Innovative Center for Healthcare Education Celebrated at Ribbon-Cutting Ceremony
|College of Health Professions Dean Patricia Walker and College of Nursing Dean Mary Alice Donius are joined by
President John Petillo, students and guests for the Center for Healthcare Education ribbon cutting.
Sacred Heart University has unveiled its new Center for Healthcare Education at 4000 Park Ave., Bridgeport, where students already are accessing the latest technology and modern features the facilty offers.
One great advantage of the new center is the ability of faculty and students to offer multi-professional clinics that will expose students and patients alike to a collaborative, holistic approach to services for everyone from children to the elderly. Disciplines that will collaborate in patient services include athletic training, exercise science, nursing, occupational therapy, physical therapy, physician assistant and speech-language pathology.
Rupendra Paliwal, provost and vice president for academic affairs, welcomed the group gathered for the dedication, which included students, faculty, senior administrators, staff and special guests: State Senator Tony Hwang; State Representatives Cristin McCarthy-Vahey and Steve Strafstrom; Dan Roach from Bridgeport Mayor Joseph Ganim’s office; and Michael Tetreau, first selectman of Fairfield. Paliwal called the new building “interesting, dynamic and architecturally compelling…a testament to Sacred Heart University’s growth, vision, innovation, dedication to academic excellence, service to the community and commitment to compassionate caring.”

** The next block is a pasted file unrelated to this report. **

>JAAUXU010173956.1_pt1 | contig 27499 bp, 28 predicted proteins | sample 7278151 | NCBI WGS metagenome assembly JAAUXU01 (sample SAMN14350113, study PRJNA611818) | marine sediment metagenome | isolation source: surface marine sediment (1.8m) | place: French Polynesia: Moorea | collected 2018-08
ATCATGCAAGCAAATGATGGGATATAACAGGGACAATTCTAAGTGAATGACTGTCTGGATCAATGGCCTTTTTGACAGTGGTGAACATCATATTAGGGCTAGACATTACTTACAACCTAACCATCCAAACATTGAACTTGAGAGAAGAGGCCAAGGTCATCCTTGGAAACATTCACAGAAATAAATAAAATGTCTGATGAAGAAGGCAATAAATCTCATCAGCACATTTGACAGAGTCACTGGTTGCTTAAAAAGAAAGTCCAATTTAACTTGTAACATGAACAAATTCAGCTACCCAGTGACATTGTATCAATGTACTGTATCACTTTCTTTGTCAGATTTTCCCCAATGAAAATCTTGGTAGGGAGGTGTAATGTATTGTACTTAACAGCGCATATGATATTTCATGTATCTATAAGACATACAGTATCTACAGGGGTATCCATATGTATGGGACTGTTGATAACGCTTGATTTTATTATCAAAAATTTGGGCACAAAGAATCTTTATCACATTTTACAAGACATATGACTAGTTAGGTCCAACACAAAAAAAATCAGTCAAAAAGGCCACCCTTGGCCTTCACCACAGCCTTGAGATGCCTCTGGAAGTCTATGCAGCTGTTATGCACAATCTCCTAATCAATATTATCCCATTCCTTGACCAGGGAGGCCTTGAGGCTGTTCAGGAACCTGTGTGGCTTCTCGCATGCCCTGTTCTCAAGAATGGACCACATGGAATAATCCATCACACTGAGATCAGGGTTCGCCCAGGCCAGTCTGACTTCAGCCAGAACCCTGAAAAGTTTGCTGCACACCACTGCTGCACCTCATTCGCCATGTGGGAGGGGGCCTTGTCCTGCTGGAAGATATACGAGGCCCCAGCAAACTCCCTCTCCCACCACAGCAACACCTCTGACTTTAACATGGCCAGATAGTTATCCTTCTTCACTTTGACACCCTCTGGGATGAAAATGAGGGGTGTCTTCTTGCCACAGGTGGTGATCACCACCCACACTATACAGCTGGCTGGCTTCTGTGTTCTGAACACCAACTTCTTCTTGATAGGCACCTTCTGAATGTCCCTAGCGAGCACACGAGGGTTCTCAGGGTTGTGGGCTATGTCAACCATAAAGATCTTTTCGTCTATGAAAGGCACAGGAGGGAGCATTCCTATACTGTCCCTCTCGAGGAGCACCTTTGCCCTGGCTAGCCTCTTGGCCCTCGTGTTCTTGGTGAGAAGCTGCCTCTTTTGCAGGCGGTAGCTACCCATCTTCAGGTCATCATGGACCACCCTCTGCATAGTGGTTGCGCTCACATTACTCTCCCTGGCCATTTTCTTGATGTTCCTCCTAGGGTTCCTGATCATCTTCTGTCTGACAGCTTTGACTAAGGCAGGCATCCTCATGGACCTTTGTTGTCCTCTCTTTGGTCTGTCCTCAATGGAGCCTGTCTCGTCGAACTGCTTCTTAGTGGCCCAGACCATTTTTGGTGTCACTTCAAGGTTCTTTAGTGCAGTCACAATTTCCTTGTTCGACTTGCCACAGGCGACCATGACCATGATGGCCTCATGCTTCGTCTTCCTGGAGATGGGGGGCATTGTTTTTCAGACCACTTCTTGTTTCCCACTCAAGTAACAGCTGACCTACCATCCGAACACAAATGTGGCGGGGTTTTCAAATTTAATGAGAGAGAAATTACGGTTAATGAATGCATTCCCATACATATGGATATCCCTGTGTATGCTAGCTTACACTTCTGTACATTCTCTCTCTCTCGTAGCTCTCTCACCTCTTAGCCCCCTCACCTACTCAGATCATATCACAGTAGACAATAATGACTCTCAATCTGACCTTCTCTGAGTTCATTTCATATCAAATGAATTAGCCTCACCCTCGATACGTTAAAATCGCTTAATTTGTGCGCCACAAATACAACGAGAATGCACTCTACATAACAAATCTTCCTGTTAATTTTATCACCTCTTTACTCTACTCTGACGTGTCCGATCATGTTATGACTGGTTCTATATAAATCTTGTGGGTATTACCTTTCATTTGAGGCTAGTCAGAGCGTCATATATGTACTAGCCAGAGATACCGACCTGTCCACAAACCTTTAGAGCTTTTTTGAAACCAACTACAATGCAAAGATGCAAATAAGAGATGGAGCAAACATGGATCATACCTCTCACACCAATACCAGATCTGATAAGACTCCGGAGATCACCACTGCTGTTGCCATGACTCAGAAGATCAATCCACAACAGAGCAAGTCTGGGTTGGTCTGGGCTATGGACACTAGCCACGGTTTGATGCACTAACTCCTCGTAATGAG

For years, the College of Health Professions and College of Nursing operated at SHU’s Cambridge campus building in nearby Trumbull, but it had outgrown the space there. So, in June 2015, construction crews broke ground on the new site and began building the three-story, 120,000-square-foot center and 50,000-square-foot parking garage that now sit on 8.7 acres near the main campus.
The building—a $65 million investment for the University—was designed by SLAM, a national architectural firm based in Glastonbury that also is working on the University of Notre Dame’s Campus Crossroads project.
Patricia Walker, dean of the College of Health Professions, provided specifics, noting that the facilities will “allow a closer relationship between academics and the surrounding communities by adding to our service offerings with hearing testing in our new audiology suite, driving assessments in our driving simulator and sports performance injury prevention and wellness-oriented services throughout our expanded motion analysis and human performance laboratories.”
The center also will drive efficiency. For instance, an immersive, acute-care simulation lab with video and data-capture capability will provide enhanced feedback on student performance in a clinical setting. Instructors no longer have to physically watch over students as they go through a simulation; instead, instructors can record a video and provide guidance afterward alongside the students.